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Health Care Challenges in the “Post-American World”

by Fred Fortin

Fareed Zakaria argues in his new book “The Post-American World“, that the problem America faces in the new emerging international sphere is not so much domestic decline, but rather more “the rise of the rest.” By this he means that countries all over the world “have been experiencing rates of economic growth that were once unthinkable.” This is resulting in shifting of the balance of power, the movement from a unipower world with America at the center, to a world of “many actors, state and non-state” where there is no center. The challenge in such a world, according to Zakaria, is “how to stop the forces of global growth from turning into the forces of global disorder and disintegration.”

In this new “Post-American World”, Zakaria asks “will international life be substantially different in a world in which the non-Western powers have enormous weight?” Will Washington be able to “adjust and adapt to a world in which others have moved up?” And can we thrive in a world we cannot dominate? In America, “new thinking about the world is sorely lacking” and our isolationism has left us quite unaware of the world beyond our borders.

We also suffer from a “dysfunctional politics”, Zakaria writes, one characterized by gridlock and partisanship, which prevents us from beginning “a generous effort to engage the world.” The future is already here.

The task for today is to construct a new approach for a new era, one that responds to a global system in which power is far more diffuse than ever before and in which everyone feels empowered.

And organizing coalitions has become a primary form of power. Real solutions require,

creating a much broader coalition that includes the private sector, nongovernmental groups, cities and localities, and the media. In a globalized, democratized, and decentralized world, we need to get individuals to alter their behavior.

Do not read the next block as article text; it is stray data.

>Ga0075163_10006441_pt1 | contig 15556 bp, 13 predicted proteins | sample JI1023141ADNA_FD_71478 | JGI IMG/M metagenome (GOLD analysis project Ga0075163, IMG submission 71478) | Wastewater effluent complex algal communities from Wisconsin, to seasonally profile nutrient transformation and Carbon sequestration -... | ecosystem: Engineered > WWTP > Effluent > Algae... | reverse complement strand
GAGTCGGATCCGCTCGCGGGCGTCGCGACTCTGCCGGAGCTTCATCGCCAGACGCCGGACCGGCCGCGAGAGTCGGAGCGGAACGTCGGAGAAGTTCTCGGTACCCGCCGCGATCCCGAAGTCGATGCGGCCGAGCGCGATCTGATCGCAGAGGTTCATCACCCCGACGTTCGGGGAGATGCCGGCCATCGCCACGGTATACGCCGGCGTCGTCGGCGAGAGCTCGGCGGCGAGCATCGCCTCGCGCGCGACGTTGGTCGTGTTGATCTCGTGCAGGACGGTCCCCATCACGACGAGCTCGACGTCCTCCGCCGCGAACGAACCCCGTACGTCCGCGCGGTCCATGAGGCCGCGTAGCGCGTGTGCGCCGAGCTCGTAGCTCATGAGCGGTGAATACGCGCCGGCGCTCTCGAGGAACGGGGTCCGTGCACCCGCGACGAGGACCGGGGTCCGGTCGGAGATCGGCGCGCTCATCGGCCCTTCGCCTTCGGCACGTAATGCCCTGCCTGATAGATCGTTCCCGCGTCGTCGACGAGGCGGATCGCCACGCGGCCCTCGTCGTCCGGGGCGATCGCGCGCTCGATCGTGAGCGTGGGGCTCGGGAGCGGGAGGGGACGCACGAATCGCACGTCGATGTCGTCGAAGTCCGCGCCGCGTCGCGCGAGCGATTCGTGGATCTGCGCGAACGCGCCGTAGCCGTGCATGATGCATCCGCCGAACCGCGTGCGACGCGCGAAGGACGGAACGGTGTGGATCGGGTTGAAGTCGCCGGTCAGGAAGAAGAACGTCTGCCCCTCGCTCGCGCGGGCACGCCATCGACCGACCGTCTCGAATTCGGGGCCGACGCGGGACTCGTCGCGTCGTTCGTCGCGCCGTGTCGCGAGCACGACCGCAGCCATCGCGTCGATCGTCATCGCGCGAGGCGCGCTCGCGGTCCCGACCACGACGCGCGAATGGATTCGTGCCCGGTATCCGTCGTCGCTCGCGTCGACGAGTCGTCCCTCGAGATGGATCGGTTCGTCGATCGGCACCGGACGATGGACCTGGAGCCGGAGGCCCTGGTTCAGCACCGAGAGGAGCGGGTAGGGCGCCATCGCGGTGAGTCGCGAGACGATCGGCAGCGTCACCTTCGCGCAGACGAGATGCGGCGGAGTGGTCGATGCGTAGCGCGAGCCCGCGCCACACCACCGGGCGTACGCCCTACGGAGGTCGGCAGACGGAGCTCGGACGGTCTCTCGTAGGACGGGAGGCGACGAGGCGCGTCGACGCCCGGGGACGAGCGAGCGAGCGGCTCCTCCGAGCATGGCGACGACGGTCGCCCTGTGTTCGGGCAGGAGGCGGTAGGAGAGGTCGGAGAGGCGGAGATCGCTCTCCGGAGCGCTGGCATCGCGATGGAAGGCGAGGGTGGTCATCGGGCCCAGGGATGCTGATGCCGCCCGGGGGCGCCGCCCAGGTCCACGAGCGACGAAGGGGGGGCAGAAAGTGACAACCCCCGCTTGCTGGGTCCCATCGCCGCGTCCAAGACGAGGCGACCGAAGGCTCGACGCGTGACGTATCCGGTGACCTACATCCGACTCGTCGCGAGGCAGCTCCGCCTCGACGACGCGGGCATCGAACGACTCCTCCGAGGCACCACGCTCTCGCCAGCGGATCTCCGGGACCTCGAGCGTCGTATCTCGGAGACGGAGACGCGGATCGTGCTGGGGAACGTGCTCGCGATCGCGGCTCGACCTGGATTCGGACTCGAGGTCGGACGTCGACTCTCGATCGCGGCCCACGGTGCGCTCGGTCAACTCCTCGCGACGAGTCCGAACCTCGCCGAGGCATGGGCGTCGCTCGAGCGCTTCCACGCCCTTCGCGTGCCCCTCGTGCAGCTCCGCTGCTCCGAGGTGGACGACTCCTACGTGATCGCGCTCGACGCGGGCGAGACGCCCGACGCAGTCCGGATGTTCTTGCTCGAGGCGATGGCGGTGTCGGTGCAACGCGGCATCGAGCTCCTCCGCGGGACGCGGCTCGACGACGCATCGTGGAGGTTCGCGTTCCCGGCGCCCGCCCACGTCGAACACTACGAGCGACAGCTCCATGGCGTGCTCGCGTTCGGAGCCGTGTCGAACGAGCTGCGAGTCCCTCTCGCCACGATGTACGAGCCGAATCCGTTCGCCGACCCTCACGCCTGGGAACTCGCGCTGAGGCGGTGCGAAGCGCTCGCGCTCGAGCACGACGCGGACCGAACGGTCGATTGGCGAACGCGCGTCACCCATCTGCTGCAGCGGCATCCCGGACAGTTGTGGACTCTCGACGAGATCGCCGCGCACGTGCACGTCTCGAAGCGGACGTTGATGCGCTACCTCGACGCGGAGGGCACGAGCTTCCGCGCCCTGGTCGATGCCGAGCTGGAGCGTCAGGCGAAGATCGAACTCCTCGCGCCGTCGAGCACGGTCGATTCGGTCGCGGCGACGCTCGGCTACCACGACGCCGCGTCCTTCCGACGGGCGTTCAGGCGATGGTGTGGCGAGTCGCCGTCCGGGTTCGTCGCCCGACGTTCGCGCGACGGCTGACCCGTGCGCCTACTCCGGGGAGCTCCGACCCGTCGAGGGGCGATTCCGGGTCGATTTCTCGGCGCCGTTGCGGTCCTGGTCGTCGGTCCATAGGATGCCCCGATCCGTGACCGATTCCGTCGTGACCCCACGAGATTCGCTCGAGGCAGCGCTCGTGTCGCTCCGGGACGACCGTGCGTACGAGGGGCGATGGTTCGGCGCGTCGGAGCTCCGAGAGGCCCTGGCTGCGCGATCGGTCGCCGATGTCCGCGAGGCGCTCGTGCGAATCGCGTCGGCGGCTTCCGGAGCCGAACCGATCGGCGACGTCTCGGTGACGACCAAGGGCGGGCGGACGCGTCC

Now here is where health care begins to enter into the “Post-American” picture.

While Zakaria complains that health care costs “have risen to point that there is a significant competitive disadvantage to hiring American workers,” — and will not be an easy fix — he strongly believes that “America will remain a vital, vibrant economy, at the forefront of the next revolution in science, technology and industry — as long as it can embrace and adjust to the challenges confronting it.” The United States “has been and can be the world’s most important continuing source of new ideas, big and small, technical and creative, economic and political.”

In fact two of the industries he cites as examples are nanotechnology and biotechnology.

So where does Zakaria’s analysis leave those of us in health care. Here are a few thoughts.

  • Health care reform in the US is not just a domestic priority but an international one as well. It is both part of the problem and part of the solution to America’s future position in international affairs.
  • As I have argued a number of times before( here, here, and here ) American health care can become a stronger component of our international ’soft power’ because it is a valuable and desired center around which international coalitions can be formed.
  • The world (and the US) has yet to full advantage of the emergence and development of Health 2.0. What an opportunity for a technology which emphasizes social networks to bring the world a bit closer together around a major concern of all countries– health care.
  • The time to bring America’s involvement in world health care to the next level is now.

Health care can help to renew America’s legitimacy to act, in Zakaria’s words as an “honest broker’ in world affairs. It is time for US health activists to think global and take leadership in this important challenge.

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[…] (Cross-posted at the World Health Care Blog) […]

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